Learning from Kids: 5 Ways to Reclaim Your Creativity

Self on 09.08.11
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One of my favorite ways to while away the time is to peruse Ted.com and look for captivating, brain-tickling offerings from presenters as varied as "Eat, Pray, Love's" Elizabeth Gilbert and her riveting talk on creativity and muses; Bobby McFerrin and his ability to get the audience's neural firings synched up through music; and child prodigy Adora Svitak, who pleads with the audience to not put childish things away.

After all, Svitak argues, childishness is the realm that produces some of the most mind-blowing creativity:

"In many ways our audacity to imagine helps push the boundaries of possibility. For instance, the Museum of Glass in Tacoma, Washington, my home state, has a program called Kids Design Glass, and kids draw their own ideas for glass art. Now the resident artists said they got some of their best ideas through the program because kids don't think about limitations ... when you think of glass you might think of colorful Chihuly designs or maybe Italian vases, but kids challenge glass artists to go beyond that into the realm of broken-hearted snakes and Bacon Boy, who you can see, has meat vision."

Meat vision? Of course the glass-blown Bacon Boy has meat vision! This reminded me that I'd like to flex my imaginative muscles more often, and that I could really learn a thing or two by paying more attention to how my daughter plays (Need a space ship? A laundry basket will do nicely). Not too long ago my podcast co-host, Robert, and I researched the science behind creativity.

Here are the little nuggets of wisdom that revealed themselves in our quest to uncover how we can better unleash our creativity -- little nuggets that little tykes have already mastered. Which reminds me of the famous Picasso quote: "When I was a child, I could draw like Raphael, but it took me a lifetime to draw like a child."

1.       Improvise --and tell the observer in your head to get lost. You never see kids playing -- whether it's drawing, painting, storytelling or building something -- only to let their inhibitions shut down the pirate versus T-Rex party going on in their heads. So in order to create and innovate you have to silence the observer. This is the reason why jazz musicians can improvise so beautifully, as observed in a music-mind study that stuck a bunch of musicians in an MRI machine while they performed. Researchers found that in musicians, the part of the brain that is the seat of judgment went blissfully radio silent during improve sessions.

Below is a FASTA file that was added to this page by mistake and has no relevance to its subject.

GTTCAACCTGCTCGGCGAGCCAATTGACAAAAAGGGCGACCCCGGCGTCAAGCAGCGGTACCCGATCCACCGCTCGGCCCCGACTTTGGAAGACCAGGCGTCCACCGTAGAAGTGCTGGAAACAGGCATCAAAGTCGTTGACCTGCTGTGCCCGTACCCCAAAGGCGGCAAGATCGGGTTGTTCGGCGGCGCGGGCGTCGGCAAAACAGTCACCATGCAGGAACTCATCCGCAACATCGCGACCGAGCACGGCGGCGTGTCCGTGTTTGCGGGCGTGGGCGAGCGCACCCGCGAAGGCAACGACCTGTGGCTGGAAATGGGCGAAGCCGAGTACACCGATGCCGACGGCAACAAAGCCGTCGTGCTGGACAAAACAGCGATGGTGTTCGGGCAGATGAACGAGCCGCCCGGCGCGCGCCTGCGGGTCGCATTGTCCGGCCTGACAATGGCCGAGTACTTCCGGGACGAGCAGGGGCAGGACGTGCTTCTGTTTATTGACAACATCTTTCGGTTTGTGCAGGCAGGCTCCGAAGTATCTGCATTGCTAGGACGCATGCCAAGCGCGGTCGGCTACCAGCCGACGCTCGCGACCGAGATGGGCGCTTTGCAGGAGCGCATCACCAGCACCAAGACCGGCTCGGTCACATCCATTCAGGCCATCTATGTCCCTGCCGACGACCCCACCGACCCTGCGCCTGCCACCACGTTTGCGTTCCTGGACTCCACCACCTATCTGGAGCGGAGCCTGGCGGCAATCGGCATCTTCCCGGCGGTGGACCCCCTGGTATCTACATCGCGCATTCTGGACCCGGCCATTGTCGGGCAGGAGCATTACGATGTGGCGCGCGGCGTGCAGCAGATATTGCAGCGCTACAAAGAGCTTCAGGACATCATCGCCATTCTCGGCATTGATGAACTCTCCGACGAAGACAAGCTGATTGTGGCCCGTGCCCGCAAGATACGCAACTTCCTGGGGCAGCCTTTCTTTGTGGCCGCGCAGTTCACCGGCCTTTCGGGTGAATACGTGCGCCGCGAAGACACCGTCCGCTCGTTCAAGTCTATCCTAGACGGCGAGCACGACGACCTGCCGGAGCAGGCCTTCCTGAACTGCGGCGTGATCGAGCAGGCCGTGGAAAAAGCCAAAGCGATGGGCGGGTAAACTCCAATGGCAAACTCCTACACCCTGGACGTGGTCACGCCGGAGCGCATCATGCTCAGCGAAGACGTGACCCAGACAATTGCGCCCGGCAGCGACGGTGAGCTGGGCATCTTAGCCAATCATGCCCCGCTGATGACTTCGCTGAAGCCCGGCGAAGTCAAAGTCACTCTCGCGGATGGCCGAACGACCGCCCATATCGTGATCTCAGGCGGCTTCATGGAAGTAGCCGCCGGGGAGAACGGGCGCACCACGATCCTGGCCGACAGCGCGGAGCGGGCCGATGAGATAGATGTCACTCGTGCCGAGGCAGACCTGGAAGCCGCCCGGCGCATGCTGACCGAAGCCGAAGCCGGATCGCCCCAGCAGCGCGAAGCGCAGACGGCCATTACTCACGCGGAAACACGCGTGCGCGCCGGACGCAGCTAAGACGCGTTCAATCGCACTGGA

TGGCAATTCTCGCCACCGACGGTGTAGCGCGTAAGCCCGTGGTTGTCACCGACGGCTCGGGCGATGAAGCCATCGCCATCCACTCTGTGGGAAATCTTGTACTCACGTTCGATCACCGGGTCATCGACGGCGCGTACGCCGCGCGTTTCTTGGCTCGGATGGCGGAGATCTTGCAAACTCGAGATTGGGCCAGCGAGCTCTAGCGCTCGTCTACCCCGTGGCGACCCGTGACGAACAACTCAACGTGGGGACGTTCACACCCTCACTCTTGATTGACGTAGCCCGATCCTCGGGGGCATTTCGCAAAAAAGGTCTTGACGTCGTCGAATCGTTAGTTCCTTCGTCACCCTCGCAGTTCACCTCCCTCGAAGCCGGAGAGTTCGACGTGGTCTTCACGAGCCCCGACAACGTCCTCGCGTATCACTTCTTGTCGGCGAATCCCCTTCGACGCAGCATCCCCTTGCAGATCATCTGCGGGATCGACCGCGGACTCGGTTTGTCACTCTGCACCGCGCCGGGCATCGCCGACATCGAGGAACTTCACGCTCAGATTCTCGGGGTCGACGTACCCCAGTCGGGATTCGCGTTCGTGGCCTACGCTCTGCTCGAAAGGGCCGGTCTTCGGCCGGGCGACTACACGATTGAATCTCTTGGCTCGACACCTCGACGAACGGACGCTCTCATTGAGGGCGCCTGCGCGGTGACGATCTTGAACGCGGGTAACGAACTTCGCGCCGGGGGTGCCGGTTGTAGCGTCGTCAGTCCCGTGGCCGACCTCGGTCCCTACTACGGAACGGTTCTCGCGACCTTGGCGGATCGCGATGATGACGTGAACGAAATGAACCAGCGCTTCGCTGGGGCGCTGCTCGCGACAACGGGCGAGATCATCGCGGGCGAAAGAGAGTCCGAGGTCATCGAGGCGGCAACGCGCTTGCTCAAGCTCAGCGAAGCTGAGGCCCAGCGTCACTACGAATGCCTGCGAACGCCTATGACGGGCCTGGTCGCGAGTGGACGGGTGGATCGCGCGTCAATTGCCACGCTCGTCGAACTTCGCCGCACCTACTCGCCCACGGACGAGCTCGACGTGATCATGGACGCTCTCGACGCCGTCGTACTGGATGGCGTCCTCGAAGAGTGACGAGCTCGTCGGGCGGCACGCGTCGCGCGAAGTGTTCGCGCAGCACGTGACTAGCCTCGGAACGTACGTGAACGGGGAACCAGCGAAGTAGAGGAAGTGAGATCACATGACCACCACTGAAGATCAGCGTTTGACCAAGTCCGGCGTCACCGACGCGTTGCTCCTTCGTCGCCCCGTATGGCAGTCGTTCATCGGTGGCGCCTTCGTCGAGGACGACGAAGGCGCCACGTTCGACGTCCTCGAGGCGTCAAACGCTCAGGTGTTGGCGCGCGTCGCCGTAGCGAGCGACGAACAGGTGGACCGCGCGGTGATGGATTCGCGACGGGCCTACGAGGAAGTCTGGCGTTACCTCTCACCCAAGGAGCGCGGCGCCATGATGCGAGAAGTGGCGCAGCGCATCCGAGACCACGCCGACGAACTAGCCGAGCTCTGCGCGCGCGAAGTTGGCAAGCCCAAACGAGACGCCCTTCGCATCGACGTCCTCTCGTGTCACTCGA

2.       Collaborate, don't compete. Listen to kids when they play and the odds are you'll hear a storyline developing, with three or four other kids adding details until the tale snowballs into a fantastical lump of group creativity. The key is to share; there's nothing like being miserly with your ideas -- a signature competitive move -- to shut down originality.

3.       Abandon logic. Part of being creative is chewing on a problem. But not every problem requires a solution. And if there is a solution, it doesn't need to actually make sense. Children steep their minds in thought experiments all day long, like "What would happen if I put this box on top of this triangle?" They're working out the possibilities, not the probabilities.

4.       Seek out new experiences. Whenever my husband and I take our daughter to the botanical garden she inevitably stumbles upon something that makes her eyes widen in absolute wonder. It could be a behemoth frog sculpture or a red hot poker flower. She's adding these bewildering discoveries to her mental database, the one she uses to construct her best, most creative ideas. Shaking up your mental landscape is one of the best things you can do for your brain. So it's not surprising that a willingness to seek out new experience is also a key factor in developing genius.  

5.       Get happy. There's been a lot of information swirling around the concept of happiness lately, making it seem like it's as easy to attain as ordering it off of Amazon.com. But the fact is that happiness is hard won. And for good reason: Not only does it lift our moods, but a lack of it is one of the biggest creativity crushers. Sadness inhibits creativity -- it's a vicious cycle of fear, anxiety and lethargy. Now think about kids and happiness: Our little ones smile on average 400 times a day. Adults? Twenty.

Svitak has an important message we should all consider: "Learning between grownups and kids should be reciprocal. The reality, unfortunately, is a little different. And it has a lot to do with trust, or lack of it."

Photo credit David Trood/The Image Bank/Getty Images

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